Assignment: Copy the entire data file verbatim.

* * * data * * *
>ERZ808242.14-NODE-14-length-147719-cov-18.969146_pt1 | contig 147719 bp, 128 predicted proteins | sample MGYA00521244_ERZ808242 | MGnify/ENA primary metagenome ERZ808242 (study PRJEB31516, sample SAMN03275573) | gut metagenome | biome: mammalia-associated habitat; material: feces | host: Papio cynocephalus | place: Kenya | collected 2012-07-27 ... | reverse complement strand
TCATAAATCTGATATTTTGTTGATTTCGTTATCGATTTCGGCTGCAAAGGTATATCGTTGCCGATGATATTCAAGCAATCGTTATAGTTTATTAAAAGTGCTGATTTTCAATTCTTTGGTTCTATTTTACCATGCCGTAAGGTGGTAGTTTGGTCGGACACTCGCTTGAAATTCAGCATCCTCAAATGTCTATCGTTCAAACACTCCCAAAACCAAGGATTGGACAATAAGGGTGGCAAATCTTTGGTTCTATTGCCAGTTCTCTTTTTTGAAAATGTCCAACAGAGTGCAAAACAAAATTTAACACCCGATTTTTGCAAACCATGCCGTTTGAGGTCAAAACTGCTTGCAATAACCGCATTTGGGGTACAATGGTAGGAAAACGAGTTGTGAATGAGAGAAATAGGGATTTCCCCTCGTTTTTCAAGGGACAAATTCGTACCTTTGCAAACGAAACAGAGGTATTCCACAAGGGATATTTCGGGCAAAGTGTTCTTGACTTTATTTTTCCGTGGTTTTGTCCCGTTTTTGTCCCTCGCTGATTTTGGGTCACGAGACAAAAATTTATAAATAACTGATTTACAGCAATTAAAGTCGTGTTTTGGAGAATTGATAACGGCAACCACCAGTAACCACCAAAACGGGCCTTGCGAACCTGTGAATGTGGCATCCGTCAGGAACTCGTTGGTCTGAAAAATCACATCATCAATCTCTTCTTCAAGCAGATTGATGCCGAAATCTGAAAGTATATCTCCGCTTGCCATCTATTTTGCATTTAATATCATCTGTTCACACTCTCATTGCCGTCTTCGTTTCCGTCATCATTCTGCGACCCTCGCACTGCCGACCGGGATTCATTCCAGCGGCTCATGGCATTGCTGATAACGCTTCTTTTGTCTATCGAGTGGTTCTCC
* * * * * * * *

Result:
>ERZ808242.14-NODE-14-length-147719-cov-18.969146_pt1 | contig 147719 bp, 128 predicted proteins | sample MGYA00521244_ERZ808242 | MGnify/ENA primary metagenome ERZ808242 (study PRJEB31516, sample SAMN03275573) | gut metagenome | biome: mammalia-associated habitat; material: feces | host: Papio cynocephalus | place: Kenya | collected 2012-07-27 ... | reverse complement strand
TCATAAATCTGATATTTTGTTGATTTCGTTATCGATTTCGGCTGCAAAGGTATATCGTTGCCGATGATATTCAAGCAATCGTTATAGTTTATTAAAAGTGCTGATTTTCAATTCTTTGGTTCTATTTTACCATGCCGTAAGGTGGTAGTTTGGTCGGACACTCGCTTGAAATTCAGCATCCTCAAATGTCTATCGTTCAAACACTCCCAAAACCAAGGATTGGACAATAAGGGTGGCAAATCTTTGGTTCTATTGCCAGTTCTCTTTTTTGAAAATGTCCAACAGAGTGCAAAACAAAATTTAACACCCGATTTTTGCAAACCATGCCGTTTGAGGTCAAAACTGCTTGCAATAACCGCATTTGGGGTACAATGGTAGGAAAACGAGTTGTGAATGAGAGAAATAGGGATTTCCCCTCGTTTTTCAAGGGACAAATTCGTACCTTTGCAAACGAAACAGAGGTATTCCACAAGGGATATTTCGGGCAAAGTGTTCTTGACTTTATTTTTCCGTGGTTTTGTCCCGTTTTTGTCCCTCGCTGATTTTGGGTCACGAGACAAAAATTTATAAATAACTGATTTACAGCAATTAAAGTCGTGTTTTGGAGAATTGATAACGGCAACCACCAGTAACCACCAAAACGGGCCTTGCGAACCTGTGAATGTGGCATCCGTCAGGAACTCGTTGGTCTGAAAAATCACATCATCAATCTCTTCTTCAAGCAGATTGATGCCGAAATCTGAAAGTATATCTCCGCTTGCCATCTATTTTGCATTTAATATCATCTGTTCACACTCTCATTGCCGTCTTCGTTTCCGTCATCATTCTGCGACCCTCGCACTGCCGACCGGGATTCATTCCAGCGGCTCATGGCATTGCTGATAACGCTTCTTTTGTCTATCGAGTGGTTCTCC